OAKLAND, Calif., April 26 (UPI) -- Early estimates indicate U.S. insurance firms will pay $1.3 billion in rebates in 2012 for non-compliance with a new federal statute, a watchdog group said.
The Affordable Care Act that began in 2011 stipulates large insurers must return 85 percent of premium dollars to customers and smaller firms must reach an 80 percent threshold, the Kaiser Family Foundation said in a statement Thursday.
The law says no more than 20 percent and 15 percent of premiums, respectively, can be used to cover administrative costs or for company profits.
Preliminary estimates indicate insurers will pay rebates of $541 million in the large employer market, $377 million in the smaller business market and $426 million in the individual insurance market, the foundation said.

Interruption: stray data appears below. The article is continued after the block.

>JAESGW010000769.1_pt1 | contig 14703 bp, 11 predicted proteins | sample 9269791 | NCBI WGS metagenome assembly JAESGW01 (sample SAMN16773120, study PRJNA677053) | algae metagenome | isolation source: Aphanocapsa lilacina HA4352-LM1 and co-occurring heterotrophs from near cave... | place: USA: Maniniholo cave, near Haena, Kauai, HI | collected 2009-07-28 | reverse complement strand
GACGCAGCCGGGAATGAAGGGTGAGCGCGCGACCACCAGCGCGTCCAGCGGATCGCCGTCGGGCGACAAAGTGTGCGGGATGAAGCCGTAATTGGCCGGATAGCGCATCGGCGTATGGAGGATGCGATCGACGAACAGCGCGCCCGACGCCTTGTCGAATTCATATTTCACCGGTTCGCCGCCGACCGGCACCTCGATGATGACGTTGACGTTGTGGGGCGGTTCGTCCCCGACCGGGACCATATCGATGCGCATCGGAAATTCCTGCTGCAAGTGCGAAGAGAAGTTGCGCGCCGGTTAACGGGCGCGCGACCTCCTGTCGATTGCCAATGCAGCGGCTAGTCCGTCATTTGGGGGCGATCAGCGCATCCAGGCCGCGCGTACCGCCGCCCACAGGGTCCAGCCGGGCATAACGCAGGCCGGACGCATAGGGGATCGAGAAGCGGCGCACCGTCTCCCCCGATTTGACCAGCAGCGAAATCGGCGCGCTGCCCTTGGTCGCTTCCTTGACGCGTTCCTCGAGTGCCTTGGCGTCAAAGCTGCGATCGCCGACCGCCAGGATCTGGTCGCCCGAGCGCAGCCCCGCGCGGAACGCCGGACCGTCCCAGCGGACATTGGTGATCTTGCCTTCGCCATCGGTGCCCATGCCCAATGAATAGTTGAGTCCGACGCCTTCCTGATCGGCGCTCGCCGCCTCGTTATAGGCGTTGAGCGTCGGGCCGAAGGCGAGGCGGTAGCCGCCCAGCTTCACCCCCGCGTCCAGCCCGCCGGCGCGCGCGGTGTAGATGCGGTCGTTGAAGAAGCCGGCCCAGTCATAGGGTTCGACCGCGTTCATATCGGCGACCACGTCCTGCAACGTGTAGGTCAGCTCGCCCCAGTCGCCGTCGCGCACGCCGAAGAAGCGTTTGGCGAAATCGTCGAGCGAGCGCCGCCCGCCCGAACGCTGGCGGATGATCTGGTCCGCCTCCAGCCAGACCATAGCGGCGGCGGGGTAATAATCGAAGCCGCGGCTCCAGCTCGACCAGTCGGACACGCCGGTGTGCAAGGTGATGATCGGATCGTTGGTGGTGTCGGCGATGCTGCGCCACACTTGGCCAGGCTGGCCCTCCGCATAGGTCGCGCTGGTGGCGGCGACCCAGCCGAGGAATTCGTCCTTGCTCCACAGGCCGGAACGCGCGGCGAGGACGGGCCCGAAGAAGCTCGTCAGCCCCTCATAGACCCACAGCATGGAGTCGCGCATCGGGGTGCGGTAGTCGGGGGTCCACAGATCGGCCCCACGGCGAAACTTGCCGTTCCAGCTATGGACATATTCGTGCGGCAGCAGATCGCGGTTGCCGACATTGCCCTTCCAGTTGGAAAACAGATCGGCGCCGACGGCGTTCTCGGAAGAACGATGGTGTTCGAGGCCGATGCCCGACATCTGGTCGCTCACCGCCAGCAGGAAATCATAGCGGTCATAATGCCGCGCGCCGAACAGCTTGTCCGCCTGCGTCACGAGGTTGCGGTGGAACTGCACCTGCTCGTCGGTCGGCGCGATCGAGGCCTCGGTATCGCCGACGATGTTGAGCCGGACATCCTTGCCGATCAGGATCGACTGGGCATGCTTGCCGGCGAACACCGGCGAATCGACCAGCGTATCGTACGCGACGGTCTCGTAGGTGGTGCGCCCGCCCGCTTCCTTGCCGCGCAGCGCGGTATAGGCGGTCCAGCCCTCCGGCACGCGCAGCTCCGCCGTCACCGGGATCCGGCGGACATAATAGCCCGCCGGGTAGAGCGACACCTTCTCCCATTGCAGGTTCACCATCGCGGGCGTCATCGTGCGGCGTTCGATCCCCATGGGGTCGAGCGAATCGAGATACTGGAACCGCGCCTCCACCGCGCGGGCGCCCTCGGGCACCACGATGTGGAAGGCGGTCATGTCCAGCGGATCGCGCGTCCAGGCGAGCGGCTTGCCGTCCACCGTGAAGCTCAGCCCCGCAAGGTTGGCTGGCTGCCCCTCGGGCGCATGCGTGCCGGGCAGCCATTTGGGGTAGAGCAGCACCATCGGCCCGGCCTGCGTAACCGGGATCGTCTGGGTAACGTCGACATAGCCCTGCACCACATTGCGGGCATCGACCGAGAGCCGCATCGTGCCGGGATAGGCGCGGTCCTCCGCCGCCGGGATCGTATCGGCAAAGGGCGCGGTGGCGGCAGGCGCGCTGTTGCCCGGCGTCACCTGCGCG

As many as 92 percent of individual policy holders in Texas and 86 percent in Oklahoma can expect rebates while individuals in several other states can expect no rebate, the group said.
Nationwide, 215 insurance plans expect to issue rebates to 3.4 million individual market customers.
The largest per-person rebates are expected in Alaska, Maryland and Pennsylvania with rebates averaging $305, $294 and $243, respectively.
The 80 percent and 85 percent thresholds are known as the industry's medical loss ratio.
The rebates are expected by August, the statement said.
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